The Providence Breast Centre (PBC) at Mount Saint Joseph Hospital treats 20% of BC’s breast cancer patients.
Each year, we perform 1,200 breast cancer surgeries, more than any other facility in the province. We’re also home to one of the busiest post-mastectomy breast reconstruction programs in Canada. When COVID-19 hit, the PBC team worried about their patients getting the safe and timely care they needed.
During surgery, patients have to be sedated under general anesthesia. While unconscious, anesthesiologists insert a breathing tube to support the patient’s breathing. Early in the pandemic, it became clear that this procedure could spread aerosol droplets increasing the risk of exposure to COVID-19 for everyone in the operating room.
When this threatened to delay essential breast surgeries, the anesthesiology team fast-tracked an innovative technique that doesn’t require general anesthesia: peripheral nerve block.
Blocking pain was just the beginning
With a peripheral nerve block, the doctor injects local anesthetic (like the kind your dentist gives you before a filling) near a specific nerve, or bundle of nerves. At PBC, injecting the anesthetic into a patient’s back and chest successfully numbs the entire breast area.
With this new technique, patients don’t have to be put to sleep. As a result, they recover more quickly, experience fewer post-op complications, and leave the hospital sooner.
In the words of one grateful patient, “I was really impressed. I was comfortable and awake immediately following my surgery. And I was able to go home about an hour later!”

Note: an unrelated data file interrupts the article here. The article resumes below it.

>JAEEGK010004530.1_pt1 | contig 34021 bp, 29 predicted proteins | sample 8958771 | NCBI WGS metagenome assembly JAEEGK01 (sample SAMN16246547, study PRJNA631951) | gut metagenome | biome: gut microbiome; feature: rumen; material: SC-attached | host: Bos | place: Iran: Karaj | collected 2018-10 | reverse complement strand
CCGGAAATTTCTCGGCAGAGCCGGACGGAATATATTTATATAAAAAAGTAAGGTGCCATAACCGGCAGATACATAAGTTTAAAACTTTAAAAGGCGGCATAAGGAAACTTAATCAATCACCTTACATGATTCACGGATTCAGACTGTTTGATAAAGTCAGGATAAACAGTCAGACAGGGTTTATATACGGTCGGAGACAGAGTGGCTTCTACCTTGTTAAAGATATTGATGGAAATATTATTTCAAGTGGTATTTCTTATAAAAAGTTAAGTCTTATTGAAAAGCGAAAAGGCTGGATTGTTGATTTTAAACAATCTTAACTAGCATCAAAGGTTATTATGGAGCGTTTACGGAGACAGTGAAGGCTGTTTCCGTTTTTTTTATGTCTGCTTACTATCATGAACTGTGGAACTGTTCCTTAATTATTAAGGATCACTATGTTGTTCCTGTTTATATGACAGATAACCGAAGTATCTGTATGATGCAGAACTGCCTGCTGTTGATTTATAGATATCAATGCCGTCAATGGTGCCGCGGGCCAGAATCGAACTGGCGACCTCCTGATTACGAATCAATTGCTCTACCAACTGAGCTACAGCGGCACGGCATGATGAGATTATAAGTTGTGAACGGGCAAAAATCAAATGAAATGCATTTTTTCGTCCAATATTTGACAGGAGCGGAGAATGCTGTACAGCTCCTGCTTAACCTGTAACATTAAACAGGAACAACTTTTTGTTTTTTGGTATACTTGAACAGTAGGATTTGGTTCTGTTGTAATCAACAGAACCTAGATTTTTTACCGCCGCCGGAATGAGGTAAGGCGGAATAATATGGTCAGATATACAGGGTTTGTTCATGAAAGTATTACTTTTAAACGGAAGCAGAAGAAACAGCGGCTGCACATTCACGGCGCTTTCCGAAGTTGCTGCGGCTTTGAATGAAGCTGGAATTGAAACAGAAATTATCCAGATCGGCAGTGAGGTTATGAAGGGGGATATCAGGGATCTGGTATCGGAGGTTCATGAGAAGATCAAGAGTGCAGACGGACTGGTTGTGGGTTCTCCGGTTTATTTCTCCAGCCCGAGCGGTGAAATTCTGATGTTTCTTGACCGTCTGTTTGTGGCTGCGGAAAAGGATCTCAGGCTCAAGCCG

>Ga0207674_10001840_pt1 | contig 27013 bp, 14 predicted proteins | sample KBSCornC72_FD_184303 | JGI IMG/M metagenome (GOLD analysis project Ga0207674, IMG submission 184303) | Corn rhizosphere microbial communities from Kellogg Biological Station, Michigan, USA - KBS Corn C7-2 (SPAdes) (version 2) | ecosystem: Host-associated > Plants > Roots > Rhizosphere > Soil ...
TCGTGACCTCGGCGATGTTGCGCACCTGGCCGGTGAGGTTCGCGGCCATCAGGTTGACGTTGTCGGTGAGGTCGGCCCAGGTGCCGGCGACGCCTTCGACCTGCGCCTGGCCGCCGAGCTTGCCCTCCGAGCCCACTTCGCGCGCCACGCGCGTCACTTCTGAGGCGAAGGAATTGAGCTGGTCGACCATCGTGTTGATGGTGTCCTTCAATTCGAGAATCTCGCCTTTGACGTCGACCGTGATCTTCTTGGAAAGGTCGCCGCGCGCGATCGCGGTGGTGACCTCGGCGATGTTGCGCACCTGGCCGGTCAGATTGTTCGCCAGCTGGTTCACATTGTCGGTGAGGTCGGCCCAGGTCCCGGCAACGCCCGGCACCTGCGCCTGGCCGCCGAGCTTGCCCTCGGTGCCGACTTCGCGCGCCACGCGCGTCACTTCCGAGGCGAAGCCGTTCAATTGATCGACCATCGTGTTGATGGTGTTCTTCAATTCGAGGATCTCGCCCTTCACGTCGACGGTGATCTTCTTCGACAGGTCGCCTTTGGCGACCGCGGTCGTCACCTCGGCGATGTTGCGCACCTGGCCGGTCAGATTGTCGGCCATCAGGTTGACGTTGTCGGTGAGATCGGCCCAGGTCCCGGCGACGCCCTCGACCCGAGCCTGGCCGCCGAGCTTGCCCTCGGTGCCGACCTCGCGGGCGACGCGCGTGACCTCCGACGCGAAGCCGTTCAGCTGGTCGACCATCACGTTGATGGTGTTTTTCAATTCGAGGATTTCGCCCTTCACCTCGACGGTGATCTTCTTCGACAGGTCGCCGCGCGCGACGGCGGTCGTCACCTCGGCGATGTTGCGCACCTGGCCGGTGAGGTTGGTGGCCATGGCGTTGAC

Because local anesthesia is so much faster and safer to administer than general anesthesia, the Breast Centre team was able to perform more surgeries: a win-win for the PBC team and their patients.
Earlier this year, the PBC team behind the Regional Anesthesia Nerve Block Program won the Providence Health Care 2022 “Best Patient Safety and Quality Award” for this innovation in patient-centred care. Listen to the team share their story.
Transforming pain management across Providence
But wait! There’s more to this story.
Peripheral nerve blocks have sparked a pain-reducing revolution right across Providence.
Until recently, only a handful of anesthesiologists were trained to deliver nerve blocks. With the realization that this technique could speed up treatment and lower the risk of COVID-19 transmission, teams moved into action to train more physicians at other Providence sites.
Now, dozens of doctors at PBC and across Providence are using peripheral nerve blocks. One example is in the busy emergency department at St. Paul’s Hospital where it’s helping the 300+ patients a year who arrive with painful broken hips while they wait for surgery. Another is the cardiac care unit as a replacement for problematic opioids following heart surgery.
That’s the hallmark of innovation at Providence: One bright idea that can change the lives of so many.
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